Context and Theory of Change
Key elements of context
- Historical entrenchment of corrupt practices within Brazil’s local and national politics (ranked 80/180 on Transparency International’s Corruption Index in 2008)
- Brazil’s political system dominated centrally - predominantly by white, male, upper class elite. Structure supportive of cronyism, with low representation of marginalised groups such as women, indigenous groups and people of African backgrounds.
- No regulation preventing people convicted of criminal offences from standing for office. Many posts held by politicians who had been convicted of crimes – including cash-for-votes offences, bribery and corruption.
- Some minor reforms were passed prior to 2008 attemptingto tackle issues such as corruption and representation – though most proposals were blocked by those in power who benefitted from the existing system and were threatened by the implications of reform.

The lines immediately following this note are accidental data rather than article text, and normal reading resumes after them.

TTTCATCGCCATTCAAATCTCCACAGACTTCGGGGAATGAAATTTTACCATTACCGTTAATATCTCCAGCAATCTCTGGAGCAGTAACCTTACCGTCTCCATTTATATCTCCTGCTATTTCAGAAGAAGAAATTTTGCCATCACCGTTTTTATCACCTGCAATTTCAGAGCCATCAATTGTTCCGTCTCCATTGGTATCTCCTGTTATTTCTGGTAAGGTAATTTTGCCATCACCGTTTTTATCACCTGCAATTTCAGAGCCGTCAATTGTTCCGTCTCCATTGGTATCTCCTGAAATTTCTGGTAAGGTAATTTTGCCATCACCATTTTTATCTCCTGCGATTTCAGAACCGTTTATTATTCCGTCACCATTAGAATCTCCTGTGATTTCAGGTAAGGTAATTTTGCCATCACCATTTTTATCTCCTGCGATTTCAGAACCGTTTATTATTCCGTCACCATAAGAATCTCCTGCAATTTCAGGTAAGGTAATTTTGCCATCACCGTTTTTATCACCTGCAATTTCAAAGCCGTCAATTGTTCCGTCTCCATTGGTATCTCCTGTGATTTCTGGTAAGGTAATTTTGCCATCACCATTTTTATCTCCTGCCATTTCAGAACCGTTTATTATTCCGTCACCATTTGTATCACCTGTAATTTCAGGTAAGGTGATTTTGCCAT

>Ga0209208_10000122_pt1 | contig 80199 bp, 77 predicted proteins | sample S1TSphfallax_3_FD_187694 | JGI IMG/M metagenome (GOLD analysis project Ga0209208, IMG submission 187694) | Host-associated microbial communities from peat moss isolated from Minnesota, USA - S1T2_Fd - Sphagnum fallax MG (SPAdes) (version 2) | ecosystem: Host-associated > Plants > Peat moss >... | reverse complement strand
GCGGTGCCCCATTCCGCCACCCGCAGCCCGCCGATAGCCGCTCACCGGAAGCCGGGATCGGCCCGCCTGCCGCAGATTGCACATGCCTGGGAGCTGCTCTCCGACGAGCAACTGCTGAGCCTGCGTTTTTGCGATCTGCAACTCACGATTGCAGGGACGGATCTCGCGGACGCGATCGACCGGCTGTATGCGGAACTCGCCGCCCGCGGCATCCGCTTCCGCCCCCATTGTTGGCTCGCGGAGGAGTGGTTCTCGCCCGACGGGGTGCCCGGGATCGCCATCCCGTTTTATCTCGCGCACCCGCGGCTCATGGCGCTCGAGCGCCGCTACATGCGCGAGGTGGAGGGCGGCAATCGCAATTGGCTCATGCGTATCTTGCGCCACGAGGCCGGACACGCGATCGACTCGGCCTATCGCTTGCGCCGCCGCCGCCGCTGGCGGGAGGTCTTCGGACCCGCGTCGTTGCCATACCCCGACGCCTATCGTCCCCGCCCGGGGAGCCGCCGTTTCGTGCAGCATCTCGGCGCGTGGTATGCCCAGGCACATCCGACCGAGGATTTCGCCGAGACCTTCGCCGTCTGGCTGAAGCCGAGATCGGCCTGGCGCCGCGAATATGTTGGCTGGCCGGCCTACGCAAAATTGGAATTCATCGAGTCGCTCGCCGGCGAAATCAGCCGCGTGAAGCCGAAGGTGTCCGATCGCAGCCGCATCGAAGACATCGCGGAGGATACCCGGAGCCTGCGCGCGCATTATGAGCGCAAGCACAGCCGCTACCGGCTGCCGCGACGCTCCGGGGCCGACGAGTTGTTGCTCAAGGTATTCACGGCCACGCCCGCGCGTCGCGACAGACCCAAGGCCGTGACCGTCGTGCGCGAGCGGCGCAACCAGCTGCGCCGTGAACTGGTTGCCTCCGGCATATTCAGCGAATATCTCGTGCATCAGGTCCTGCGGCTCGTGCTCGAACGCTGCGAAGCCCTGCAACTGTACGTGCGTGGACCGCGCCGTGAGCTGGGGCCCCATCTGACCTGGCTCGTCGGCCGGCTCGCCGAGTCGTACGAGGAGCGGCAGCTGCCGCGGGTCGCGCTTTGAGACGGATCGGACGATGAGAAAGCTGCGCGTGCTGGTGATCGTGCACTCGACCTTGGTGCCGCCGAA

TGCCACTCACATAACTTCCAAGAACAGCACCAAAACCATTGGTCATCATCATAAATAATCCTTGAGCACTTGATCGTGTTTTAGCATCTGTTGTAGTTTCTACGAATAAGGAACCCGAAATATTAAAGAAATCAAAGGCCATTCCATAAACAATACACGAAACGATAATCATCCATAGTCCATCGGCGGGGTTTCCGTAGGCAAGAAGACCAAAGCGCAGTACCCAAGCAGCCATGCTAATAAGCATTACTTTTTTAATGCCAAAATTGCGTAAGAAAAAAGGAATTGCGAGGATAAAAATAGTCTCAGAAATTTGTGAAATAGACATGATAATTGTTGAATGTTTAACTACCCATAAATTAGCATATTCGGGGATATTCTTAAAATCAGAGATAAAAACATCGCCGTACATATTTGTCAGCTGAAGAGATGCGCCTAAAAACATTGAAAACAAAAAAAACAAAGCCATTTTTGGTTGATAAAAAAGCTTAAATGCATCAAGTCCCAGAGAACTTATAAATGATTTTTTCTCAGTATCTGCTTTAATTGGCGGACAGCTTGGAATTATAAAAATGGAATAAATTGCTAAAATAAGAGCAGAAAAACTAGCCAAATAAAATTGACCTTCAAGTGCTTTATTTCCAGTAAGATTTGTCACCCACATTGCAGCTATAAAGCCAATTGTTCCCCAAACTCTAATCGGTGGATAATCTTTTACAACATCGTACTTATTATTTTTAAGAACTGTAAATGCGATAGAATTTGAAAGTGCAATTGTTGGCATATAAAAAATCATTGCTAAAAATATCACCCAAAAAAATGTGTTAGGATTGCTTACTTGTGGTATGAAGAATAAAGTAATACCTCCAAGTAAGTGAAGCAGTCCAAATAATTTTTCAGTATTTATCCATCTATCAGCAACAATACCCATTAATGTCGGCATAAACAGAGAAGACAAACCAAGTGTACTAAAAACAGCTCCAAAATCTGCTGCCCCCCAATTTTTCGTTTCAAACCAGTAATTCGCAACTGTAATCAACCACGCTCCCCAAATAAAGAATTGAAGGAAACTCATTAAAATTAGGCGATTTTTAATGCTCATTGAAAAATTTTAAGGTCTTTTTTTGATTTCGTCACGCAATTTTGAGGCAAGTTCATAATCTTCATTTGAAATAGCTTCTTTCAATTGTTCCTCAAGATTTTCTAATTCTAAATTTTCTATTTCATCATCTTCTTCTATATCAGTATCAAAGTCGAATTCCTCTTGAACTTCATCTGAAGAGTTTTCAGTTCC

- The Brazilian constitution provides for Popular Initiative Bills, which means that if over 1.5 million people sign a petition stating that they are in favour of a particular reform or law, that legislation must be voted on in Congress, and may then, if declared constitutional by the Federal Court, become law.
- Prior to the GTF period, there was growing cohesion among CSOs to tackle problems within the Brazilian political system. However, Brazil’s vast size and dispersed population have been limiting factors for unified campaigns and particularly engagement with the poorest and most marginalised.